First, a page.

I didn’t experience the process as …..
Today is March fifteenth. I am still playing catch up. I don’t recall how I was going to finish that sentence. That is precisely the point where the salmon sashimi decided to swim upstream; and it turned out the tuna was also in a hurry to get back to the a more fluid environment.
Some of that cleansing process resulted in A Personal “Perfect Storm”.
The post March Forth was roughed out on the fifth. The working title was Birthday. It got long, cut in half and this is the other half.
The sixth was a profoundly interesting day. I hope to, soon, rake my memory for a few details about it.
I’m not really comfortable with folks lowering their forms as they back away bowing. It seemed to please my wife and the other wives. The guys began expressing delight as soon as it became evident that we were headed into a building with AC. That’s where I discovered that our congregation had been collected and sponsored by several silk producers. [FYI – Kalasin is one of the predominant silk manufactures in the world.] Our cooling pause there was brief. Long enough to have more pictures taken with huge bolts of fabric. I also found out that the woman in vibrant pink there, to Ponra’s left, was an old friend she hadn’t seen in years. The couple on the right is who we met at the beauty salon.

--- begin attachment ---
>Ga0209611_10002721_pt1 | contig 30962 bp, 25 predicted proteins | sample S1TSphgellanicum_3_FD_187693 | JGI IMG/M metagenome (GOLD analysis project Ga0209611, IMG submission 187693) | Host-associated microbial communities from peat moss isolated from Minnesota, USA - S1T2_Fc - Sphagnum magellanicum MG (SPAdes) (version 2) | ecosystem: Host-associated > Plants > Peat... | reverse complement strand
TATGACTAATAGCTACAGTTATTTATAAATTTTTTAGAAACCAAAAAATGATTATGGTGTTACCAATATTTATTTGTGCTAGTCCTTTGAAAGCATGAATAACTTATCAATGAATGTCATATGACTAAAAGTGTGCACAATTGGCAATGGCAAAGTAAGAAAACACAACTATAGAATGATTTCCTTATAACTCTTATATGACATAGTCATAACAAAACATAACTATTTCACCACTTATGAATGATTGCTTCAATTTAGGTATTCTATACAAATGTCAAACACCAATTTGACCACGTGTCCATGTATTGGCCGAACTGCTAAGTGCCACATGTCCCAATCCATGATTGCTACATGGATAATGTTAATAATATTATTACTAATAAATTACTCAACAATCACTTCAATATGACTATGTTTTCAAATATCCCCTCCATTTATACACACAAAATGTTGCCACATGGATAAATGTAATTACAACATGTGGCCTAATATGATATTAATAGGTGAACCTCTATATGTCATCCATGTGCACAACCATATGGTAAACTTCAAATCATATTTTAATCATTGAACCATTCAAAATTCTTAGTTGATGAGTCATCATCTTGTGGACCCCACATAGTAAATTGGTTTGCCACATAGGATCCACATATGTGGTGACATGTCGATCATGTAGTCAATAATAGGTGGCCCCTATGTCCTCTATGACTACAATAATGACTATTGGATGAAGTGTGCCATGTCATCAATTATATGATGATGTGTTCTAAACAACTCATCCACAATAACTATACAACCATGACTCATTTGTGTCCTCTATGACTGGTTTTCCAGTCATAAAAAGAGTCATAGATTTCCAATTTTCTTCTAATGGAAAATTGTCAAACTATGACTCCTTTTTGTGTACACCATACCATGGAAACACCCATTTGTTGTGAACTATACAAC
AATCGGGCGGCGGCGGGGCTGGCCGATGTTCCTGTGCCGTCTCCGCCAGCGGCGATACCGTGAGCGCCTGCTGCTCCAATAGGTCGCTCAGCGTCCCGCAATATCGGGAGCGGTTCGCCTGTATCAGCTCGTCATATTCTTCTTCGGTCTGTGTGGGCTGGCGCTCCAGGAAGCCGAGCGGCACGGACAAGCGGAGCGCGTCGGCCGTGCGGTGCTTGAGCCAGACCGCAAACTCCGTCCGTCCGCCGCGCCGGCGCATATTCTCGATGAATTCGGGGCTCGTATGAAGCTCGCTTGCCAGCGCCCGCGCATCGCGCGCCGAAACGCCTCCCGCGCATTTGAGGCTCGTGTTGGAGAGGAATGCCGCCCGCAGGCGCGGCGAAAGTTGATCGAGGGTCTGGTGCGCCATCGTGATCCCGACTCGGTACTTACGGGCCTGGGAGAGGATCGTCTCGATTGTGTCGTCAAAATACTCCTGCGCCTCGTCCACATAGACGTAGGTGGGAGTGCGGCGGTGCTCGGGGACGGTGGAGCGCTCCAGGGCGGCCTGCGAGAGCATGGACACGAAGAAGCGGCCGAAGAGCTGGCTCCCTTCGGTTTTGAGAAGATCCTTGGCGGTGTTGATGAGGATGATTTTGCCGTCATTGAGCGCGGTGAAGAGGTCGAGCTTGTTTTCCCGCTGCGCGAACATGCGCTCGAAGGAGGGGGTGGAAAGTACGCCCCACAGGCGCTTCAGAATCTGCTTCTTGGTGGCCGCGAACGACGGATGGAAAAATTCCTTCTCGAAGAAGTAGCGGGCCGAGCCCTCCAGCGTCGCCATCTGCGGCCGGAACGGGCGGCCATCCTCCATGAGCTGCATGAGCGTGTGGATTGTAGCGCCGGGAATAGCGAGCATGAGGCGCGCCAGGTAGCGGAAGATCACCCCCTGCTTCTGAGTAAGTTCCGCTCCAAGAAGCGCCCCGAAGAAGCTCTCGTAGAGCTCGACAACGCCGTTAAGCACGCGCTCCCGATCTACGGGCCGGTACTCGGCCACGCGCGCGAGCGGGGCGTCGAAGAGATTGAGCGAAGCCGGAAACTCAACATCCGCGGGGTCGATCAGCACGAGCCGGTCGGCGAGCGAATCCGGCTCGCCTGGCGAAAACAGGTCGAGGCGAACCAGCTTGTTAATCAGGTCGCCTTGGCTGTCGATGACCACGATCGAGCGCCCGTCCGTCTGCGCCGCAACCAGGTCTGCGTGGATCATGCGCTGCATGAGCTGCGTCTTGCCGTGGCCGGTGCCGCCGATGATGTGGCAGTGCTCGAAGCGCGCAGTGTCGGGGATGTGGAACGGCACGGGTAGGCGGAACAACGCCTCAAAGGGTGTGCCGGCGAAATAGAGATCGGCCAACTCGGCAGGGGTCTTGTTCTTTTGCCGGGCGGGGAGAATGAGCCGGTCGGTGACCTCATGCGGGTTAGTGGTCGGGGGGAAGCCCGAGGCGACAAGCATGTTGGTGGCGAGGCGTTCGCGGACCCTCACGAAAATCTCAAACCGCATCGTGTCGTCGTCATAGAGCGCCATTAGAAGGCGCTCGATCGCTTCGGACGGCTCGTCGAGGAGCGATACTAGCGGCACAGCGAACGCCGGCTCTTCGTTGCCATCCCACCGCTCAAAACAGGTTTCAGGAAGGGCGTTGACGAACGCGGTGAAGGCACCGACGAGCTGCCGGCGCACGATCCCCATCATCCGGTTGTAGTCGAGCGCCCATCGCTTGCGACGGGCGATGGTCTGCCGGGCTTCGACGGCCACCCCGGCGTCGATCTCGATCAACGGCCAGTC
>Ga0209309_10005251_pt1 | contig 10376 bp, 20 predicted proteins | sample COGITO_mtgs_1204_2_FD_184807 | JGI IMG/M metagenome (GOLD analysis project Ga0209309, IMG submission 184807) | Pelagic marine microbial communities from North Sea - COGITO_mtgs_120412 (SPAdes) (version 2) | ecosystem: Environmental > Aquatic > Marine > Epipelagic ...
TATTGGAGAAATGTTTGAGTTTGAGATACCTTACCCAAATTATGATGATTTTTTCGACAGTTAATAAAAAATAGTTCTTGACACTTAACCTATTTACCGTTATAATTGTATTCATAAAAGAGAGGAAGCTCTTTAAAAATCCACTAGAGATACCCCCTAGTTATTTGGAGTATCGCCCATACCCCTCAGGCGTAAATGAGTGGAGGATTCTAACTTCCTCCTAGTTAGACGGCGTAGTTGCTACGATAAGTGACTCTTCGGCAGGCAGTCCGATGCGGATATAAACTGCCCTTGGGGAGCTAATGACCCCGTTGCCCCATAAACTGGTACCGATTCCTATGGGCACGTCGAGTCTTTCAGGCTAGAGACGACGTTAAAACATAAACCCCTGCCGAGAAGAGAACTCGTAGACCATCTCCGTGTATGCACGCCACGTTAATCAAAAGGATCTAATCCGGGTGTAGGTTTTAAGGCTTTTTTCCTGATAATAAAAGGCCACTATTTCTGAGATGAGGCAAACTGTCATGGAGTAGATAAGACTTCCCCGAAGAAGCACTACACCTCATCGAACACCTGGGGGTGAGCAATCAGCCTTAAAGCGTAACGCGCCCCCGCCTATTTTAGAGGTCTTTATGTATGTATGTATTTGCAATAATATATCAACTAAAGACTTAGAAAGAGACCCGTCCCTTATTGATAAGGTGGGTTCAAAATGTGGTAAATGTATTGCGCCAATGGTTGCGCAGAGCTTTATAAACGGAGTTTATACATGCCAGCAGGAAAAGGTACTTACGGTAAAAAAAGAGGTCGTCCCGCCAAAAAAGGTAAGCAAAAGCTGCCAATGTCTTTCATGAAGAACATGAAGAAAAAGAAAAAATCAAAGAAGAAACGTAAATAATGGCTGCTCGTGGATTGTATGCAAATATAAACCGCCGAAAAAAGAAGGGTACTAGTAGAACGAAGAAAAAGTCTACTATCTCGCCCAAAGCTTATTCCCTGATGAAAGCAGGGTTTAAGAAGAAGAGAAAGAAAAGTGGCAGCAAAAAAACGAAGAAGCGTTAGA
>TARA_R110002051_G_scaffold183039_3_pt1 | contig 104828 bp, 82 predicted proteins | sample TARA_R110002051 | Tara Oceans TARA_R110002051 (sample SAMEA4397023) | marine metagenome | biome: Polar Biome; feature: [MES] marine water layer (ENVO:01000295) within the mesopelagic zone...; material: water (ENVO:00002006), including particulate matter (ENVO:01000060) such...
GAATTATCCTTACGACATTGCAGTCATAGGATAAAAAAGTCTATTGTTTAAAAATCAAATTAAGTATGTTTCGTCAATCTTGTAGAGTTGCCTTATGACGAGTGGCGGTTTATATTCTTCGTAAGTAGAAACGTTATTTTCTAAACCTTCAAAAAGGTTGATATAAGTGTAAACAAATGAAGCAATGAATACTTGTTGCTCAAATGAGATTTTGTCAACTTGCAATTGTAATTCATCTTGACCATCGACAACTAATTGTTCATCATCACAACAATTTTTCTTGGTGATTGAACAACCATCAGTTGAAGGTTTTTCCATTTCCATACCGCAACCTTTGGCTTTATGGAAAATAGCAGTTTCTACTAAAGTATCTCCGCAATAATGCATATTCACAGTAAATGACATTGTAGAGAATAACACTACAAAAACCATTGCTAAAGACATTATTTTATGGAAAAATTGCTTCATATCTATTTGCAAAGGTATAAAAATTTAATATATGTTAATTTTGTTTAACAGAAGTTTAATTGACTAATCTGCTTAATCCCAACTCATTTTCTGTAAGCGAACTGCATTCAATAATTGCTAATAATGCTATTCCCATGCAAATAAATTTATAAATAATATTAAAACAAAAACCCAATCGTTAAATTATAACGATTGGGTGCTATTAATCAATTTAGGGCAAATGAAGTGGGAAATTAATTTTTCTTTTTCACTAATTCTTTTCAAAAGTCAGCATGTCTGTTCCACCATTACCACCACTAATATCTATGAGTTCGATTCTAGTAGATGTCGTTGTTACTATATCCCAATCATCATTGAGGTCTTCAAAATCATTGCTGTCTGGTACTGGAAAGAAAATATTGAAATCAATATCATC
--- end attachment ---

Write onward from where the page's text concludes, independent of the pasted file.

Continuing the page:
Our respite was appreciated.
There was grumbling while forging our way back into the throng; and more grumbling accompanied more waiting. Waiting for whatever it was we were to do next. We bottle-necked stage-left; from where I watched several organizational ideas rotated towards compromise. At about the same time the sweat began to seep through the silk, there was a pairing and parading across the stage. There were taped marks to guide us to bowing points. There was a rumor about doing some kind of 360 turn. I didn’t fully understand that. I attempted a swing dancing spin around with Ponra – no go! I was feelin’ frisky so I reenacted Nixon’s farewell salute – double barreled peace signs; maybe they were victory signs.
I got a cheer from the crowd
And … that was that; or so we thought! We were all marched down to a section of seats to, once again, wait for whatever was next, drink some water and have a million more pictures taken. Oh yeah! There was a less than memorable set of dance routines – kind of like Las Vegas meets kindergarten, very colorful, with feathers and LOUD!!!
There’s always time for a sweeping generality, isn’t there? >>> The Thai love very very very very loud music. Oi!
What was … eventually … next, was to go back on stage, smile and supportively flank the local politicians. I was a teeny bit restless, so I waved the hostess over and helped her understand it was my birthday.
What the heck, right?
The band was actually less deafening while on the stage and they did pause for speeches – lots of speeches. In between speeches we – the Farang Thai couples – were encouraged to dance around in a big race track shaped oval and pause on an X from time to time for more photos. At one point the guy next to me turned and muttered, “When is this going to end?” I smiled and pointed out that they hadn’t given us a gift yet. “Aaahhh! Right! The Thai version of the fat lady singing!”